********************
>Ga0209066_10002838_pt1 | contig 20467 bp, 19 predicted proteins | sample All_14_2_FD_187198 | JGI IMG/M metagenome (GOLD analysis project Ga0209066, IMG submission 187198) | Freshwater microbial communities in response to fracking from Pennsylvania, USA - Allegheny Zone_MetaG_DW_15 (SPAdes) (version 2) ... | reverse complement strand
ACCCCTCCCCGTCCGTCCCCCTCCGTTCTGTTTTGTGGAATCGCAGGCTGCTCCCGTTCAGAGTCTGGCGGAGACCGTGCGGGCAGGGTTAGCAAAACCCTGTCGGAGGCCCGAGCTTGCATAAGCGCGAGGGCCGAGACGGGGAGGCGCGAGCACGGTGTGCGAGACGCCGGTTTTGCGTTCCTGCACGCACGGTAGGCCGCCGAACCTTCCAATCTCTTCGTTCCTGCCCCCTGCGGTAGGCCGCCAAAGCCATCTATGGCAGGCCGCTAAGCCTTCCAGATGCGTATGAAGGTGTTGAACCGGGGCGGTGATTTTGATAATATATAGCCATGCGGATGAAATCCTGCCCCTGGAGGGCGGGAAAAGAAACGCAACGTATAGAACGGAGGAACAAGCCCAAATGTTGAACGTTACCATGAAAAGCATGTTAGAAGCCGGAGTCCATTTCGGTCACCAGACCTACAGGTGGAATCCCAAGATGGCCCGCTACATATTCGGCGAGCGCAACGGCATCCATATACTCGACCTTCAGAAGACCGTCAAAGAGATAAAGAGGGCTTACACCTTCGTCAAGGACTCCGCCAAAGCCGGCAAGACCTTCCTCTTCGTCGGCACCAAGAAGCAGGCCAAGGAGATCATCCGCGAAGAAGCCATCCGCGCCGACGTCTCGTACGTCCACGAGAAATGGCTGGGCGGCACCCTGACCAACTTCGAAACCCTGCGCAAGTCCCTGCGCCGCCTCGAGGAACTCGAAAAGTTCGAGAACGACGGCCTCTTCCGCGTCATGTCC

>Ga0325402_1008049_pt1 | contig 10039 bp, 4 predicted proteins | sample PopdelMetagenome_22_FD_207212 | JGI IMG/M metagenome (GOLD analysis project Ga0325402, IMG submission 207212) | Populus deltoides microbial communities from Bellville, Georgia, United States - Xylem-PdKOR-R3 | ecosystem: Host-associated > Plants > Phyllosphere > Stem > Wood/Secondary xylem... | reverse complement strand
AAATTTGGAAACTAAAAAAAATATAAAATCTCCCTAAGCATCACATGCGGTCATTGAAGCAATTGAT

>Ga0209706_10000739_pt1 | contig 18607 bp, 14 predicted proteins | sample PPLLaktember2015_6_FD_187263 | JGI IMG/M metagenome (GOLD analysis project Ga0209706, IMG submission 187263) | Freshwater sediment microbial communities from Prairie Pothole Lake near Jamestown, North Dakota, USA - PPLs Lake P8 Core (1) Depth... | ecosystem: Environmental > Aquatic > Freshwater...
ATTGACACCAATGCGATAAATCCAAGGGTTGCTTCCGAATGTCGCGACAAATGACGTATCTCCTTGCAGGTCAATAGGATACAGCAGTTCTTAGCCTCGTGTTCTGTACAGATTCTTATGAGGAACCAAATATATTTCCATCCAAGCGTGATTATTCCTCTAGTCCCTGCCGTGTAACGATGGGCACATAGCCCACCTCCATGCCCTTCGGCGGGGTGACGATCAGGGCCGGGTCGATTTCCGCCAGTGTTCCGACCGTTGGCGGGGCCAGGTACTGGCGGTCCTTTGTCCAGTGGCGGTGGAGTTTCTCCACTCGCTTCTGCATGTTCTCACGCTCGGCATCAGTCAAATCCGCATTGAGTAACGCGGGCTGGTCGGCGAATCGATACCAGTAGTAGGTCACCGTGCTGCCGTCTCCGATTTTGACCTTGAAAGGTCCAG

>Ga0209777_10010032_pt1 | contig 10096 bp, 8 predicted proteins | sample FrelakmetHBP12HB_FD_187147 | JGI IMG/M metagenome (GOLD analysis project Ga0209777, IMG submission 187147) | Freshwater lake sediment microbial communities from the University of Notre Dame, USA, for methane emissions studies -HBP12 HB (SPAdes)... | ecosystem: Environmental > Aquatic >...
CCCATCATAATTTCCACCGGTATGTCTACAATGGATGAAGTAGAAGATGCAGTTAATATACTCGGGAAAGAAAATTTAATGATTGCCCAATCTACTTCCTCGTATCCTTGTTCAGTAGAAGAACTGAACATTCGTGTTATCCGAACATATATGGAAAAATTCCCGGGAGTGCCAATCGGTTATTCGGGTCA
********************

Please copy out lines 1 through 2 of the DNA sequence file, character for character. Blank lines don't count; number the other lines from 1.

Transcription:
>Ga0209066_10002838_pt1 | contig 20467 bp, 19 predicted proteins | sample All_14_2_FD_187198 | JGI IMG/M metagenome (GOLD analysis project Ga0209066, IMG submission 187198) | Freshwater microbial communities in response to fracking from Pennsylvania, USA - Allegheny Zone_MetaG_DW_15 (SPAdes) (version 2) ... | reverse complement strand
ACCCCTCCCCGTCCGTCCCCCTCCGTTCTGTTTTGTGGAATCGCAGGCTGCTCCCGTTCAGAGTCTGGCGGAGACCGTGCGGGCAGGGTTAGCAAAACCCTGTCGGAGGCCCGAGCTTGCATAAGCGCGAGGGCCGAGACGGGGAGGCGCGAGCACGGTGTGCGAGACGCCGGTTTTGCGTTCCTGCACGCACGGTAGGCCGCCGAACCTTCCAATCTCTTCGTTCCTGCCCCCTGCGGTAGGCCGCCAAAGCCATCTATGGCAGGCCGCTAAGCCTTCCAGATGCGTATGAAGGTGTTGAACCGGGGCGGTGATTTTGATAATATATAGCCATGCGGATGAAATCCTGCCCCTGGAGGGCGGGAAAAGAAACGCAACGTATAGAACGGAGGAACAAGCCCAAATGTTGAACGTTACCATGAAAAGCATGTTAGAAGCCGGAGTCCATTTCGGTCACCAGACCTACAGGTGGAATCCCAAGATGGCCCGCTACATATTCGGCGAGCGCAACGGCATCCATATACTCGACCTTCAGAAGACCGTCAAAGAGATAAAGAGGGCTTACACCTTCGTCAAGGACTCCGCCAAAGCCGGCAAGACCTTCCTCTTCGTCGGCACCAAGAAGCAGGCCAAGGAGATCATCCGCGAAGAAGCCATCCGCGCCGACGTCTCGTACGTCCACGAGAAATGGCTGGGCGGCACCCTGACCAACTTCGAAACCCTGCGCAAGTCCCTGCGCCGCCTCGAGGAACTCGAAAAGTTCGAGAACGACGGCCTCTTCCGCGTCATGTCC